Warning: This Reflection refers to suicide and to the Royal Commission into Institutional Responses to Child Sexual Abuse.

Recently I have been thinking about forgiveness and repentance. As I have said before, forgiving those who have sinned against us is a requirement for Christians. It is in the prayer that Jesus taught us and that we say together every time we gather. (Matthew 6:12, Luke 11:4) It is at the core of Jesus’ teachings in the Sermon on the Mount (Matthew 6:14-15) and the Sermon on the Plain. (Luke 6:37) We are to forgive other members of the church who sin against us not simply seven times, but seventy times seven (Matthew 18:21-2) or seven times a day if that is necessary. (Luke 17:4) We are to do all this in imitation of the God who forgives us.

We forgive because God forgives. We forgive as God forgives. We forgive by echoing God’s forgiveness. In Christ, God has forgiven the sin of all human beings, and from Christ, we receive the power and the willingness to forgive those who have sinned against us, as we ourselves have been forgiven. Continue reading

Posted in Sermons | Tagged , , , , , , , | Leave a comment

Sermon: God’s priorities, according to the Prophet Jeremiah

Reflection for North Balwyn Uniting Church
16th of October 2022

Jeremiah 31:27-34
Luke 18:1-8

Over the past few weeks, you may have noticed, there has been quite a bit of discussion among politicians and the media about the place of Christianity in Australia and the role Christians can play in public life. There are two things that I have found intensely frustrating about all this commentary. The first has been the contention that Christians are discriminated against in Australia. There are Christians being persecuted in the twenty-first century, it is not simply a historical phenomenon, but that persecution is not happening here. Here, unlike in Sri Lanka or Egypt, we do not have to worry about this building being bombed as we gather in it for worship. We do not risk death by identifying publicly as Christian, as our Christian siblings do in countries like Afghanistan and Pakistan. If we want to build churches here the government does not use the planning rules to prevent it, as happens in Indonesia and Israel. In Australia, unlike in Malaysia, Christians are not forbidden from evangelising and Muslims are not forbidden from converting to Christianity. Christianity may no longer be treated with the same respect that we could take for granted before the Royal Commission into Institutional Responses to Child Sexual Abuse, but that does not mean that Christians are now less safe. And I am worried that conflating criticism of churches and of elements of the Christian faith in Australia with the actual persecution of Christians in other countries might lead to the latter being taken less seriously. Continue reading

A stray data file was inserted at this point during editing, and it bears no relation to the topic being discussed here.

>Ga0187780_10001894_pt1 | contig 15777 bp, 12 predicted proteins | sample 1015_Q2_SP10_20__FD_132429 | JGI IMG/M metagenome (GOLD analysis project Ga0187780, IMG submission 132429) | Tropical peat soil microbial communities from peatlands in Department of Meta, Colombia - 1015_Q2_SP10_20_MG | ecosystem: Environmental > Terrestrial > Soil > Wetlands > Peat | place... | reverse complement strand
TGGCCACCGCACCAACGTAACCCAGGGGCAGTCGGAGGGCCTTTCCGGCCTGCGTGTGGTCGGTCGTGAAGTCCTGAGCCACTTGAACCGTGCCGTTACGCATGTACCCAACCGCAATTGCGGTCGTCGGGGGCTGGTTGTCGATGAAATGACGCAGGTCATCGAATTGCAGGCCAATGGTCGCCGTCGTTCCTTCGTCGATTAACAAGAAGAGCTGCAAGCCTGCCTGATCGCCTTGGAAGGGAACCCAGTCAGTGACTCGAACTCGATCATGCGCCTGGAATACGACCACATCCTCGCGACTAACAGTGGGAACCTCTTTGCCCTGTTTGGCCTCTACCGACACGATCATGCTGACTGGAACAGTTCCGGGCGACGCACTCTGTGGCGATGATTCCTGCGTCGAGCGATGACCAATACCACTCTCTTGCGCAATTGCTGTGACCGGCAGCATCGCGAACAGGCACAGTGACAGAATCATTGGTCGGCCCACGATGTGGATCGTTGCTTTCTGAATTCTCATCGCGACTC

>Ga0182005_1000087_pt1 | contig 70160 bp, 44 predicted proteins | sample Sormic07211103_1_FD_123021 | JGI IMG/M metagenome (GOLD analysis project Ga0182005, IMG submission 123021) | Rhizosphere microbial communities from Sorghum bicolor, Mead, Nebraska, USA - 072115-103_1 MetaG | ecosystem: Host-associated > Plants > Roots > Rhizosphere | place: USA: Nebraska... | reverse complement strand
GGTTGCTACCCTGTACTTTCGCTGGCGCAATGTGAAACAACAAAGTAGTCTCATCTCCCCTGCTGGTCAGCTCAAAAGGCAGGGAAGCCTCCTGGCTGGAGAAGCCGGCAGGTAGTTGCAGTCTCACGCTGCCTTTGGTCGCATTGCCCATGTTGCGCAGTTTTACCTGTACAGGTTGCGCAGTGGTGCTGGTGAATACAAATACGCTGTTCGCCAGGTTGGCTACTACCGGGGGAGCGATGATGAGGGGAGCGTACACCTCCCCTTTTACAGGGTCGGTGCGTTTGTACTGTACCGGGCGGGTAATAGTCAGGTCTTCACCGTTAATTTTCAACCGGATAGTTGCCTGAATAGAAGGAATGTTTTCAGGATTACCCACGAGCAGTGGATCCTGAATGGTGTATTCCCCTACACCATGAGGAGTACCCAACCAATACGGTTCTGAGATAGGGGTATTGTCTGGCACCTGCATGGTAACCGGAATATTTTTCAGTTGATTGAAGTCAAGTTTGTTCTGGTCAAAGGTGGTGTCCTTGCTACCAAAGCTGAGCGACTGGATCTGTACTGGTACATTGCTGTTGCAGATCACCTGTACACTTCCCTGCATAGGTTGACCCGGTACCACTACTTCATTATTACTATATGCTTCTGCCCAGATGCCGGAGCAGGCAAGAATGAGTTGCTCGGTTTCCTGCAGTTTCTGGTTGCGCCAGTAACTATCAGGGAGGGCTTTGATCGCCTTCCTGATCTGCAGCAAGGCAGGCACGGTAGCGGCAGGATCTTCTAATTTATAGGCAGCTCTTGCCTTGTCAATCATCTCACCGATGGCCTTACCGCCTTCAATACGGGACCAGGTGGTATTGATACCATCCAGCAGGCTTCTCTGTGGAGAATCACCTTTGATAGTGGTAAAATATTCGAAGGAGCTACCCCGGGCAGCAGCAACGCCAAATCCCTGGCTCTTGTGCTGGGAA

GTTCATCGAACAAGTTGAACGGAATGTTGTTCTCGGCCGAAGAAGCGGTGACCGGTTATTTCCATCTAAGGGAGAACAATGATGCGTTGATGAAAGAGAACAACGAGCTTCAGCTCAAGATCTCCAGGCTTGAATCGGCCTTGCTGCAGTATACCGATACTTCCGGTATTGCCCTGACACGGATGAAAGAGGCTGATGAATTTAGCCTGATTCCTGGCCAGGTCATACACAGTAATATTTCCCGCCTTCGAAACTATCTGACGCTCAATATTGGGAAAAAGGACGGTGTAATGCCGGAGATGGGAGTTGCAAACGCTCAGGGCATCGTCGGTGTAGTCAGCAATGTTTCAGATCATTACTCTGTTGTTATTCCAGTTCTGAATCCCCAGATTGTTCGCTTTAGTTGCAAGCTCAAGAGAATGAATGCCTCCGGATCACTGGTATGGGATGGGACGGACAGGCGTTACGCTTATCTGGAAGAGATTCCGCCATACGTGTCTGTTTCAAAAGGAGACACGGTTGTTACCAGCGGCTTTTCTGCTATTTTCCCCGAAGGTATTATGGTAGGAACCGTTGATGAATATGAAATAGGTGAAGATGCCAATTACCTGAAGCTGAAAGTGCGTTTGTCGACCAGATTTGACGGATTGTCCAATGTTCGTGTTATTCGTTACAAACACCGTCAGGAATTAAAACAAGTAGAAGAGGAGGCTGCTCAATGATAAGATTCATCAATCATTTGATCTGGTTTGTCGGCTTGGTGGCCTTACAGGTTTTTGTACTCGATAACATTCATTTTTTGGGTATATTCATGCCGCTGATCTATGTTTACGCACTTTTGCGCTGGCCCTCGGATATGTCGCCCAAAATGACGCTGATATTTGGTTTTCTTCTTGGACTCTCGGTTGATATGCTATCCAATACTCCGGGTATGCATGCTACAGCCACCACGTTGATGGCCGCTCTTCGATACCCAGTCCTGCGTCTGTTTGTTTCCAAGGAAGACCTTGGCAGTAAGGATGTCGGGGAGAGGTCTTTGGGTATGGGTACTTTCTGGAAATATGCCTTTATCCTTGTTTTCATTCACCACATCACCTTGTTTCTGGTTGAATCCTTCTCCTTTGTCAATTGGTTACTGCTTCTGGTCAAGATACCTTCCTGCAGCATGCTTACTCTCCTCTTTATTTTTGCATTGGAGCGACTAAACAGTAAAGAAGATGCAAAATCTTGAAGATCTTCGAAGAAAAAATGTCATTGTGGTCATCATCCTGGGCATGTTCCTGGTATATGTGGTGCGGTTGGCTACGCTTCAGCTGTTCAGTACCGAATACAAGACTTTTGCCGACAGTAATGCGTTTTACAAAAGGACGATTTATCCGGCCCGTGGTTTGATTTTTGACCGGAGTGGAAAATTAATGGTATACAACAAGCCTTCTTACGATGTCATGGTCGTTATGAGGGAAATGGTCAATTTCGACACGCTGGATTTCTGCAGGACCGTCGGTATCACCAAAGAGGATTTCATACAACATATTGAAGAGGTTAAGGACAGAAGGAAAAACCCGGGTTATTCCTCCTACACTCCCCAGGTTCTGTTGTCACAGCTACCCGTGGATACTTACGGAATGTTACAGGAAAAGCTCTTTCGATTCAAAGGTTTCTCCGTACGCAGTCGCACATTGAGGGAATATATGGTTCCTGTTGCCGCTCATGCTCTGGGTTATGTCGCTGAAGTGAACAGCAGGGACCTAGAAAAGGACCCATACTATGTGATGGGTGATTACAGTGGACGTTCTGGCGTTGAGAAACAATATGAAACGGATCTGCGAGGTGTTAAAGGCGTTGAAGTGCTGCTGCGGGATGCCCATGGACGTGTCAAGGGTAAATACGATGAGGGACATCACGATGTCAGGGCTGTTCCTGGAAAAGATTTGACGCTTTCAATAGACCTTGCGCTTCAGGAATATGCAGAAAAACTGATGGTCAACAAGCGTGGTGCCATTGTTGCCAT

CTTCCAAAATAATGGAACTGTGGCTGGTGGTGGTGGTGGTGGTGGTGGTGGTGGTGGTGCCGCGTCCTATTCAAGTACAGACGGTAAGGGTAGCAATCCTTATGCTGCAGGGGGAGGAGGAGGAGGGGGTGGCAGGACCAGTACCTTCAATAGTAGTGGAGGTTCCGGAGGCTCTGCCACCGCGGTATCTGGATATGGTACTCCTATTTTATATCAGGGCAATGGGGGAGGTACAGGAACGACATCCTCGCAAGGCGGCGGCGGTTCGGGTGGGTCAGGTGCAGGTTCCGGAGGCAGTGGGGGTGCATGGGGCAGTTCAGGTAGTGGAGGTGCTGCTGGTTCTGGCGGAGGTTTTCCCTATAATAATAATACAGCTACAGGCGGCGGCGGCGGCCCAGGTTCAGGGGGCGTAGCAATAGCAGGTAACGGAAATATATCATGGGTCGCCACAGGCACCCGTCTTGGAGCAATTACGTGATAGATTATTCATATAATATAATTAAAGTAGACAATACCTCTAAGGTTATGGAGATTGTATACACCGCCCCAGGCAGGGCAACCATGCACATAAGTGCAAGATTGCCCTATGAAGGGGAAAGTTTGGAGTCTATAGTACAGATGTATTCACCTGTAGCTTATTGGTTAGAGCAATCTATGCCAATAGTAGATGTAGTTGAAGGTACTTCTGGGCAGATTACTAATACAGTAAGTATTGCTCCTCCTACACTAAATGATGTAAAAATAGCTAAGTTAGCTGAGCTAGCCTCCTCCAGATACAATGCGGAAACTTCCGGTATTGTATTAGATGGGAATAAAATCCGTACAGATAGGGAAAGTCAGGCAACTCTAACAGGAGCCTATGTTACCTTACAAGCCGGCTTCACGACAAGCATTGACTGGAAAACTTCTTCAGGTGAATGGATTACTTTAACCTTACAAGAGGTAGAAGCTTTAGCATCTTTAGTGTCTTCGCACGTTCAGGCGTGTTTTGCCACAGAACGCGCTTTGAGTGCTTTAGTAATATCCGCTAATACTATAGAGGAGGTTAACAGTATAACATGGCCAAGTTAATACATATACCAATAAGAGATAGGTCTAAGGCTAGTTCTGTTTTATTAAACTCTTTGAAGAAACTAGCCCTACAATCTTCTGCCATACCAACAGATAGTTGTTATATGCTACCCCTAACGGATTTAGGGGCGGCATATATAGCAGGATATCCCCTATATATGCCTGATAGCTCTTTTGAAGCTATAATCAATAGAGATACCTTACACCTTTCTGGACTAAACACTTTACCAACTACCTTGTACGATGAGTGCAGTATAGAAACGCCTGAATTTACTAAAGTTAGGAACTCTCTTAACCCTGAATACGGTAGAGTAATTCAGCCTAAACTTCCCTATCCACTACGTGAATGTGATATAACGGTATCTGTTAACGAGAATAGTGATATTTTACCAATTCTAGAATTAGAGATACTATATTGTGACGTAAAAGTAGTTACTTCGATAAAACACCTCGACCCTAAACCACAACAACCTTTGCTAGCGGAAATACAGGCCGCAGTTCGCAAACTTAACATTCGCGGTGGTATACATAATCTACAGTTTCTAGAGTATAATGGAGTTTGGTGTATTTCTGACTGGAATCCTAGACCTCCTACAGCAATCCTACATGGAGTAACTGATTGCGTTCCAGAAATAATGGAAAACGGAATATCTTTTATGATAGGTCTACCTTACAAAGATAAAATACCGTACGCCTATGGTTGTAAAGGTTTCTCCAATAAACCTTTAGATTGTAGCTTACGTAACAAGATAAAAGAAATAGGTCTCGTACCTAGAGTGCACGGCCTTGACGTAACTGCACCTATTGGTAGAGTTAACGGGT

Posted in Sermons | Tagged , , , , , , , , | Leave a comment

Sermon: The shalom of the city

Reflection for North Balwyn Uniting Church
9th of October 2022

Jeremiah 29:1, 4-7

As you will undoubtedly remember (because you have been chewing over it all week) I ended last week’s Reflection by saying:

The world is a place of inordinate beauty, filled with the grace of God. The world is also a place of terror, in which wars kill the innocent, children starve, refugees become fugitives and wanderers. The Scriptures do not speak only of the gentle, loving, sunny side of life; they are honest about violence and pain.

At the heart of both Judaism and Christianity are despair and hope, vulnerability and promise, exile and return, crucifixion and resurrection. Last week’s readings from the Book of Lamentations and the Psalter dwelt in the despair that came from God’s judgement on Jerusalem through the Babylonian Exile. We know that that exile was not the end of Israel’s story, any more than Jesus’ story ended on the cross. The exiles will return, the city and the temple will be rebuilt, just as Jesus was raised from the dead – but we are not there yet. With today’s reading from the prophecies of Jeremiah we find ourselves in the equivalent of Holy Saturday, a time of waiting, of dwelling in-between. The prophet Jeremiah has written a letter from Jerusalem to the remaining elders among the exiles, and to the priests, the prophets, and all the people, whom Nebuchadnezzar had taken into exile from Jerusalem to Babylon, to tell them how to live in the space between exile and return. Continue reading

Posted in Sermons | Tagged , , , , , , , | 1 Comment

What is Queer Theology?

This is the first essay I wrote for the Queer Theology subject at Pilgrim Theological College of the University of Divinity. I only had 1000 words to work with, so it is not my best work, but I thought I’d put it here just in case it might be of interest to others.